Something very unique happened in last month’s general election. Voters in and around the western and northern portion of Hartville agreed to allow Giant Eagle to sell beer, wine and mixed beverages. It was a somewhat monumental move.
Early next year, this village’s self-imposed liquor prohibition will go down the drain.
Something very unique happened in last month’s general election. Voters in and around the western and northern portion of Hartville agreed to allow Giant Eagle to sell beer, wine and mixed beverages.
It was a somewhat monumental move.
The store, at 907 W. Maple St., which is state Route 619 in the heart of the commercial strip, will be the first business here to sell beverages that contain alcohol. Many other business owners had tried before and failed.
In the 1960s and again in the 1980s, voters rejected liquor sales in both of Hartville’s precincts. Then, in more recent years, owners of gas stations, convenience stores and a restaurant asked voters to grant them a site-specific license, which still would have kept the rest of the precinct in a “dry” status.
Voters consistently said “no” with an exclamation point, routinely voting issues down by a 3-to-1 margin.
Aside from sketchy approval for the sale of beer in 1938, election records indicate this town has always been dry. So dry in fact, that some locals probably assumed the village council had instituted the ban.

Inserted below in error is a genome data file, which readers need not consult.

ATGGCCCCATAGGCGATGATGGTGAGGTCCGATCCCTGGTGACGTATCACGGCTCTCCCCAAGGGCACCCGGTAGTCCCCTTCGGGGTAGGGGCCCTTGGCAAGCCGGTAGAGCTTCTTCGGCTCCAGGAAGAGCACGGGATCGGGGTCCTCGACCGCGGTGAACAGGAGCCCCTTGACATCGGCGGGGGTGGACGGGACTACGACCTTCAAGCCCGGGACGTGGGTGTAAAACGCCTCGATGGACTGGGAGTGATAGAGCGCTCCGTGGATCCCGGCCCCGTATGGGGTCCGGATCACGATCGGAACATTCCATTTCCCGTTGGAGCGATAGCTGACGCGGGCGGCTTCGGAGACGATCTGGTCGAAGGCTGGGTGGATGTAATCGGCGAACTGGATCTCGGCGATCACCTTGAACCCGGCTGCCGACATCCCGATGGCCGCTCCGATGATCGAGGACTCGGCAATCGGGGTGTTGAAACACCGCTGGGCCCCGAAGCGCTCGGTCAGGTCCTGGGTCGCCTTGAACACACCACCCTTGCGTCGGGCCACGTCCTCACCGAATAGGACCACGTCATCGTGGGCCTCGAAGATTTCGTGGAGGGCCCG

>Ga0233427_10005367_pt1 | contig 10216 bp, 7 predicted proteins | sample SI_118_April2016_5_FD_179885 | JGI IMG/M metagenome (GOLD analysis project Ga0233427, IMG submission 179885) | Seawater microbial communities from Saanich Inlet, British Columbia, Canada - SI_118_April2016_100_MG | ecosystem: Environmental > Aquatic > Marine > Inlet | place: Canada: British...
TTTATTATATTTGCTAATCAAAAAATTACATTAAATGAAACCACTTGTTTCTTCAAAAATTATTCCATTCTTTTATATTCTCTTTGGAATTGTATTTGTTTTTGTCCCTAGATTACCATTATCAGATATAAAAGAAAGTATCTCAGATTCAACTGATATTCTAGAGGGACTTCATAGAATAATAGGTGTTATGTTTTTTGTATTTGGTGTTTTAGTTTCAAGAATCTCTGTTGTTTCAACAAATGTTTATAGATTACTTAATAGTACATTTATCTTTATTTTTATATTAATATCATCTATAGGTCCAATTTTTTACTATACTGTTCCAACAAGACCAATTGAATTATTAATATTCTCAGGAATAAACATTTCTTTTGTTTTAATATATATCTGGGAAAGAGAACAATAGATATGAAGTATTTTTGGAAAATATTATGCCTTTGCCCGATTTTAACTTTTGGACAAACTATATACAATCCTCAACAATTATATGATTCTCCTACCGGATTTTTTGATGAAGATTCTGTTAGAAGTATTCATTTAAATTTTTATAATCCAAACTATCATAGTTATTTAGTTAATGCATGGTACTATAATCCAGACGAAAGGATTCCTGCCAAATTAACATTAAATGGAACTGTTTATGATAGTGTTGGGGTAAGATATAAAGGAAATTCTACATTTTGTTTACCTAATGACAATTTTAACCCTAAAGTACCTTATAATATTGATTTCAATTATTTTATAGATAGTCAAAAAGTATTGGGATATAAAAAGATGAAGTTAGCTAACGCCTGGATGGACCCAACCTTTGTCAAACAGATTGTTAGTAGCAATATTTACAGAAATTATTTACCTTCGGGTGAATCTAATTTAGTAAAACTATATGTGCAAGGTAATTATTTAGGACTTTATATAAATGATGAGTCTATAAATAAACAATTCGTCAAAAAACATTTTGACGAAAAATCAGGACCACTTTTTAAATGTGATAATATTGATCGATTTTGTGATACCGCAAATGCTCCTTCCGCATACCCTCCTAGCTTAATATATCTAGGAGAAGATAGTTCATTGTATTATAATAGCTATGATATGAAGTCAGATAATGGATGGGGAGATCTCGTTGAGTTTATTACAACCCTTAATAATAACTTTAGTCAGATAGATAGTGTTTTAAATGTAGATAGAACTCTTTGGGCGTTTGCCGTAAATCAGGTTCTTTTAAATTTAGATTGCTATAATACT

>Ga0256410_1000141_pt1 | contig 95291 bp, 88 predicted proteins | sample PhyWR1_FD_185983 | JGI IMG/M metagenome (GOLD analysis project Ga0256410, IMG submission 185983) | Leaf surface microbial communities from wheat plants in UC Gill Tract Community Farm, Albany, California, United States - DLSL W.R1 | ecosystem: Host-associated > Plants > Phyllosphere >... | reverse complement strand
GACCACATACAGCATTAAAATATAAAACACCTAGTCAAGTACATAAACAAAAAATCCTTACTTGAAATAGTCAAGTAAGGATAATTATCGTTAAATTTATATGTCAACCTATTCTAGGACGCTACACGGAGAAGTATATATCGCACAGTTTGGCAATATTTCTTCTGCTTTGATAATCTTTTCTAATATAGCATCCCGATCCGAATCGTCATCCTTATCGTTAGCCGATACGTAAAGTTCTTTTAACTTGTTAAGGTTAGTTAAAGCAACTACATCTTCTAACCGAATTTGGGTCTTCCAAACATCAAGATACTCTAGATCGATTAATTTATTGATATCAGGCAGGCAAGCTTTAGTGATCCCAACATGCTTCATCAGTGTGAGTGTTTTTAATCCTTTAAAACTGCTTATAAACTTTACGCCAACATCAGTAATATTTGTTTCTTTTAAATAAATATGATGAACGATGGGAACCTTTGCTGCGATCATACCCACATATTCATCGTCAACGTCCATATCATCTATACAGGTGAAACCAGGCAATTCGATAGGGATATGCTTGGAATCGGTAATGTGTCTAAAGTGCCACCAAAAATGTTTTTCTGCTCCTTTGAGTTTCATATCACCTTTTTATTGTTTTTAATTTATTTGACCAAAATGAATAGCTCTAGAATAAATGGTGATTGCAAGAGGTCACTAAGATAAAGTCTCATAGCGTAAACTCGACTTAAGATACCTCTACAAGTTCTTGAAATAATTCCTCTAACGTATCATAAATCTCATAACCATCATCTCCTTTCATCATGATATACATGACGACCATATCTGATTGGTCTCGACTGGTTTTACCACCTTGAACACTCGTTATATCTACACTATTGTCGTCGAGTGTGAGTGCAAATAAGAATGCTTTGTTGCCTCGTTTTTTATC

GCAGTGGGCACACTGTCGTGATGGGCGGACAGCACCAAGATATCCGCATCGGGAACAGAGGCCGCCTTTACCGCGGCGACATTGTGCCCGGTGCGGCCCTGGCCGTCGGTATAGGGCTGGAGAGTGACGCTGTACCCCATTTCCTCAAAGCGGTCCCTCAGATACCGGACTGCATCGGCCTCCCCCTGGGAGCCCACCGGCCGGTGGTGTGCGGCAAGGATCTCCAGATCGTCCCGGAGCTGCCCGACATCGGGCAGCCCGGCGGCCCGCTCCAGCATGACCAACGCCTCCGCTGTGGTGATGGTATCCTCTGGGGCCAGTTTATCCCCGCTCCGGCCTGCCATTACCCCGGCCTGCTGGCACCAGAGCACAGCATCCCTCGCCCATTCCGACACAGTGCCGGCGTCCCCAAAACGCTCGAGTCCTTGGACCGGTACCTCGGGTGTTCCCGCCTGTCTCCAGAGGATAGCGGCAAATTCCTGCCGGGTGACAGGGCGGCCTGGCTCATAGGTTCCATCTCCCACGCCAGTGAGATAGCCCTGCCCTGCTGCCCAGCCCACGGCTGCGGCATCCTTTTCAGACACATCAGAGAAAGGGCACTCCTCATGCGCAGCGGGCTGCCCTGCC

“We could pass an ordinance ... but that’s not in our purview,” explained Mayor Richard Currie, who’s fielded a handful of complaints from residents and a minister worried about the new-found wetness.
The issuing of liquor sales permits is a process governed wholly by the Ohio Department of Commerce Division of Liquor Control.
Locales such as Hartville are allocated a quota of permits based on population, said Matt Mullins, a spokesman for the Division of Liquor Control. All told, businesses in the village have 16 permits available to them, covering a variety of on-site and carryout sales products.
Giant Eagle is the first to win on the ballot.
It’s likely that recent redrawings of precinct boundaries within Stark County had an effect on the outcome of the election. Last year, the area that includes Giant Eagle (then known as Lake C) was combined with northern areas of Lake Township into what is Lake Precinct 15.
Jeanette Mullane, deputy director of the Stark County Board of Elections, said the board was trying to reduce the number of smaller precincts. The law permits as many as 1,400 voters per precinct.
“We combined ones that tended to have 500 or 600 voters in them,” she said.
The effect? The county went from 364 to 284 precincts. In Hartville, more voters from outside the village, including those at Congress Lake Country Club, were melded into the precinct that includes Giant Eagle.
Currie pointed out that although voters approved daily sales, they did turn down Sunday sales.
“Maybe they had a conscience,” he said.